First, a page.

Mother's Love Stone
The ring was a gift. It was one that I always wanted. I had seen so many older women with those mother rings with all their children’s stones lined up so beautifully in a row. I could see the gleam in their eyes when they proudly looked down on them, each stone representing a little life they had brought into the world. Each stone held all the memories of a life’s worth of laughter and tears shared.
Then one year, several years ago, on my birthday, my two kids surprised me. My daughter came to town and I got that gift I always wanted, that ring, a mother ring. Mine was unique, specially designed by my daughter. It was more than just the stones; it was beautiful and represented to me more than just my two kids, it represented years of memories with my children, something I hadn’t been able to experience with my own biological mother who had left when I was young. I was raised by my step-mother and had always felt cheated. My children gave me that chance to have a biological relationship like I have never had, lifelong. Reconnecting with my mother now, as an older adult is not quite the same.
The ring was beautiful, it has a scroll design. Their birthdays, one in May and the other in Jan were stones that made it look like a Christmas ring, one being a garnet and the other emerald green. It was a stunner and for a long time, I never took it off. Wearing it with pride, I showed it off every chance I got. At some point, I started switching out the ring with others I owned.
Three years ago, my daughter quit speaking to me and cut off all contact with me and disallowed me to have any communication with my grandson. From then on, I quitwearing the ring. It was a painful reminder of a relationship that wasn’t there anymore. It reminded me of those feelings I had growing up of not really being part of a real family. I have friends with adult children enjoying those relationships and their grandchildren and here, with a grandson Kaleb at age 5, no longer was I allowed being a part of his life.
One day, after prayer, I begun to think, maybe just by miracle, she would realize she loved me, that I had given her all I had to give and she would want me in her life. I went to my jewelry box, where I kept that ring in safe keeping. I had always planned on bequeathing it to her in my Will as it was her stone and her brothers so I thought perhaps it would mean more to her when I was dead. When I pulled it out, I let out a sob. To my dismay, the stone was missing, only hers. I knew immediately what it meant.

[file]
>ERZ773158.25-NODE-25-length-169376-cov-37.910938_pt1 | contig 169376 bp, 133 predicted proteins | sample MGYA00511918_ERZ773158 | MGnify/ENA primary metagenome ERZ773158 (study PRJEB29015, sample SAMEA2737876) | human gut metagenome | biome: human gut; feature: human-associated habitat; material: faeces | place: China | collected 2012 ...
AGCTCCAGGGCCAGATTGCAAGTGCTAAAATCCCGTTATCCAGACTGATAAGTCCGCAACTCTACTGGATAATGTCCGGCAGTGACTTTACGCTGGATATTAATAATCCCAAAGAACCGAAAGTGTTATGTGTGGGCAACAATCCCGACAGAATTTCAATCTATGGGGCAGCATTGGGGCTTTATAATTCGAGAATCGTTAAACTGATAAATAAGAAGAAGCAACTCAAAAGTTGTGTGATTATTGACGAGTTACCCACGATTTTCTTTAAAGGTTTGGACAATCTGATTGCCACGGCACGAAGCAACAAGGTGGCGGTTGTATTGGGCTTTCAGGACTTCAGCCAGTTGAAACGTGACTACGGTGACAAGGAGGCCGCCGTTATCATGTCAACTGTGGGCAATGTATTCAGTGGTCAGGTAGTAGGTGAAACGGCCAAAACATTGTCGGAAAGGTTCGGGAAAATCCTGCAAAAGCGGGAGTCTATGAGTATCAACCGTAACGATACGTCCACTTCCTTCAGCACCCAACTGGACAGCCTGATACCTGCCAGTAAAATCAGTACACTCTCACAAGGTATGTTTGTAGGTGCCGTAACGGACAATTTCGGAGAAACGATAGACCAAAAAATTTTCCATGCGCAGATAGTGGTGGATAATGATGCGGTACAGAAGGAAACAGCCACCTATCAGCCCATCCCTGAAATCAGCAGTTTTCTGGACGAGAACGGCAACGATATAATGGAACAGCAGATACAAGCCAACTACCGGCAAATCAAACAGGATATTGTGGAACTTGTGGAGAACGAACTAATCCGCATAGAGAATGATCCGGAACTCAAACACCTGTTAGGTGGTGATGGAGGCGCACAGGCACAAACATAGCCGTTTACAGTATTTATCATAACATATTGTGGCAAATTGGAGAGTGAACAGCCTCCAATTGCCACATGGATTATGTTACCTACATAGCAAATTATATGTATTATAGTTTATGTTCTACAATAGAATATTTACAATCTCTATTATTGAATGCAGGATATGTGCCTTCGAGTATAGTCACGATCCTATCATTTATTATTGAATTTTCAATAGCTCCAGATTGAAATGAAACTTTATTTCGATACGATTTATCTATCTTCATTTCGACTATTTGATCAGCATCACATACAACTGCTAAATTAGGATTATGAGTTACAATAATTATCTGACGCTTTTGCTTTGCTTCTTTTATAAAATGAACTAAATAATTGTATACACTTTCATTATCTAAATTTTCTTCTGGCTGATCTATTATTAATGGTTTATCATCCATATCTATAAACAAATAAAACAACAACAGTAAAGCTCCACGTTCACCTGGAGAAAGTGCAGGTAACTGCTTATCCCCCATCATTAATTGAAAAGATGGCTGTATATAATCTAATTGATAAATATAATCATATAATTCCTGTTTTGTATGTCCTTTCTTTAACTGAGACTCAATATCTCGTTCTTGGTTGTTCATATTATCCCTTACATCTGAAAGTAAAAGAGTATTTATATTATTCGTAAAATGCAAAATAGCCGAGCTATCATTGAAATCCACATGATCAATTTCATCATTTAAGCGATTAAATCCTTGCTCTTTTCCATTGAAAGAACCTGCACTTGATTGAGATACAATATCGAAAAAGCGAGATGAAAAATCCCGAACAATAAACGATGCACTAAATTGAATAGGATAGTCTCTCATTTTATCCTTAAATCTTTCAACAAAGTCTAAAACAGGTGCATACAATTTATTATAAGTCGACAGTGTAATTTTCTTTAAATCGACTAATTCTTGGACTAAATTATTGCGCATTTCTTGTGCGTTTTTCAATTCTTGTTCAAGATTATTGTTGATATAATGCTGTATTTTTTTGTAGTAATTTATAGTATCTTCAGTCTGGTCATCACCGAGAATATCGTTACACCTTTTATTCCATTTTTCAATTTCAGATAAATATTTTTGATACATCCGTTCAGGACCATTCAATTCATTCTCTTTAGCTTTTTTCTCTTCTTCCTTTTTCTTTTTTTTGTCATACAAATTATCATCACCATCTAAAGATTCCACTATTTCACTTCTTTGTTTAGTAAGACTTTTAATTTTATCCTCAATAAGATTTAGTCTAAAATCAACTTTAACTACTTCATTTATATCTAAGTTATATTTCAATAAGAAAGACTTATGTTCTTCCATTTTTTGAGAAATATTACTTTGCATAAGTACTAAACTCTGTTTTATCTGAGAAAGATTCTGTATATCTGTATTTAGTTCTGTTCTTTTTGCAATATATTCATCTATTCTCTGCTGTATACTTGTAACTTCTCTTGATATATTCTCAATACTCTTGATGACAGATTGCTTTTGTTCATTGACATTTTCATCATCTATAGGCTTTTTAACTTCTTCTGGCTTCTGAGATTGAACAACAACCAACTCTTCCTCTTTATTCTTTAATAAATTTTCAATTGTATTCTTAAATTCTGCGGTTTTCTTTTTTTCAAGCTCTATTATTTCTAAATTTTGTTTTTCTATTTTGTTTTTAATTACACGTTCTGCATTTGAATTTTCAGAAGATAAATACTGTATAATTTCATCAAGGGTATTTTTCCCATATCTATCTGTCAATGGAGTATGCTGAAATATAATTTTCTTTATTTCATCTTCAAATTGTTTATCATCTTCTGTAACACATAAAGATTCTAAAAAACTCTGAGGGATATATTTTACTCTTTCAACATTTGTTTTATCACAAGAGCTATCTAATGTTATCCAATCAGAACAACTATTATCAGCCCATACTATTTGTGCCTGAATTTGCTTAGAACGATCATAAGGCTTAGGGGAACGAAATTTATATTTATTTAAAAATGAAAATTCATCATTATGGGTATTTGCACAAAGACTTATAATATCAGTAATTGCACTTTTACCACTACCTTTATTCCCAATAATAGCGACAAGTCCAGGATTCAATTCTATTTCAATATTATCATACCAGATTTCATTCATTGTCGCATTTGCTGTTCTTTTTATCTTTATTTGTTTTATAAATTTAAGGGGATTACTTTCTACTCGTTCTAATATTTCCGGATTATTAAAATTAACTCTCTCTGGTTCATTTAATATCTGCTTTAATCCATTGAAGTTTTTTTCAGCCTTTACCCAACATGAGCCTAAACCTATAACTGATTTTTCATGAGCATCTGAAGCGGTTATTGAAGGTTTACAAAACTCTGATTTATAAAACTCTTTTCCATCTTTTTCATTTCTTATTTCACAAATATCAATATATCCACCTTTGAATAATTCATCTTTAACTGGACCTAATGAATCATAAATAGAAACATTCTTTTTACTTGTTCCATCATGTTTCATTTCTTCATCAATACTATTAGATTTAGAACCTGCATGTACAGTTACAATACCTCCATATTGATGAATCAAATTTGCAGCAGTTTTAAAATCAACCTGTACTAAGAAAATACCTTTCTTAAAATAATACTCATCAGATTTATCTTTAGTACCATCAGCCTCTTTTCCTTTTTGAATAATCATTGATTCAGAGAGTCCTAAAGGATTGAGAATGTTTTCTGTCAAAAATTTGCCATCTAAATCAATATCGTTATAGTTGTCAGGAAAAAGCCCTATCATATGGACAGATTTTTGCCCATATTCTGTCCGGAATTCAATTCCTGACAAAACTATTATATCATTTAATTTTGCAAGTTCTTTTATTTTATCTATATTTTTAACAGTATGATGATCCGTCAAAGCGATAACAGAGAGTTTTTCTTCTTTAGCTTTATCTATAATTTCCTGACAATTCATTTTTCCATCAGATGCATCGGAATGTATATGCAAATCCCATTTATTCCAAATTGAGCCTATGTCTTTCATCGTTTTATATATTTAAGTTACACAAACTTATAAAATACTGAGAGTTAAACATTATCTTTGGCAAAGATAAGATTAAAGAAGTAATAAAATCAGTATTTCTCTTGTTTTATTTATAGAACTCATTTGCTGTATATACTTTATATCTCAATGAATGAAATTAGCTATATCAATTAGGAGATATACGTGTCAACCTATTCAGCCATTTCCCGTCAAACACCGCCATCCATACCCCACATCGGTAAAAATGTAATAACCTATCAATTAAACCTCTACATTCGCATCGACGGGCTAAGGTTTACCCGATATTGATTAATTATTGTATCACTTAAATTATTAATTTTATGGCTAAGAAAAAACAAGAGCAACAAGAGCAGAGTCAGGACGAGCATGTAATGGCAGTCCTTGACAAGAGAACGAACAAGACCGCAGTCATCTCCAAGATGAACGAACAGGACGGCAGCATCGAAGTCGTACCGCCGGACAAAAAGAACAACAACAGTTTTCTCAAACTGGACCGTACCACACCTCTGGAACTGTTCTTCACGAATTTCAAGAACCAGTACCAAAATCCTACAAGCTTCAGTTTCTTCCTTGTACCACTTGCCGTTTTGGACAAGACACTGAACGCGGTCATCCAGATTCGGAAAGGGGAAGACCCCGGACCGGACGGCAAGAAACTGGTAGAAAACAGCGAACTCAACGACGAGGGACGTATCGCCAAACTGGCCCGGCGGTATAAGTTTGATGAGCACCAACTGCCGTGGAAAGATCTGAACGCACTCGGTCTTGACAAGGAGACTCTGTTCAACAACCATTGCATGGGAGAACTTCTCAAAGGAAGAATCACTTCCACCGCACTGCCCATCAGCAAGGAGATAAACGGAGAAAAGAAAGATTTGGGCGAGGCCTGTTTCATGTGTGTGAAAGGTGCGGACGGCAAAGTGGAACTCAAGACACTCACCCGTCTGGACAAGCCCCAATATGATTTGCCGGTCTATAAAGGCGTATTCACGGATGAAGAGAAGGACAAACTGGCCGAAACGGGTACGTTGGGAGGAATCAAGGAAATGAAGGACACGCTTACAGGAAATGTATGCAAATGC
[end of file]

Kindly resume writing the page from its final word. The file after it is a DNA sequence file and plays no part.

I went outside looking for my husband. I held up the ring and said aloud that a stone was missing with my eyes full of tears. I told him I knew what it meant. She was gone permanently from my life. I knew, after all my prayers that was a sure sign. The ring had never ever left that jewelry box and the stone is gone. He came in the house and I sat down in the kitchen and sobbed. He feverently searched in the box but I knew what the outcome would be without a doubt. He came out of our room, shaking his head and saying he had no idea what happened but the stone was gone. I let him know it was okay, I understood. I slowly put the ring back, incomplete, like my heart. A piece gone, but knowing I had the beauty of it once.
I still have the ring, minus the stone. Little did I know in just a few short years, the phonewould ring and my son be on the end of it and a similar scene would play out. This one too shocked me as he knew how hurt I had been but it did not matter to him. He pushed me out of his life without a so much as good-bye Mom. Gone now are my husband and I’s wonderful close relationships with our dear three other grandchildren. I went in the bedroom a few weeks later; the green stone is still there, the one for my son, for now. I thank God for that. Whether it will remain or not remains to be seen. God answers prayers but not always in the way we want but according to His plan.
We must always learn to recognize our blessings while they last, Hold those loved ones close while you can. Not everyone will see a blessing the way we will. Not everyone will accept you; some will judge you and you must not let that control you or your life. You may have to let go or they may push you out and then you need, no, you must move on. Life is a forward progression. Continue with God’s purpose and plan for your life. This is what faith in action is, walking with the light of God. The incompleteness you feel will be a blessing of sorts because it will develop into a higher level of passion and a deeper understanding of faith.
My ring may be missing a stone, and in the future, maybe God will take away the other, but it will remain circular. This is a reminder to me that my love is complete; it always was and will always be unconditional towards my children. It is far more painful to not feel loved by a parent than to feel rejected as a parent. I may not be perfect but I was the chosen one by God to have them and have always been there for them even when it is unrequited love. For that I feel peace, more joy than in the stones.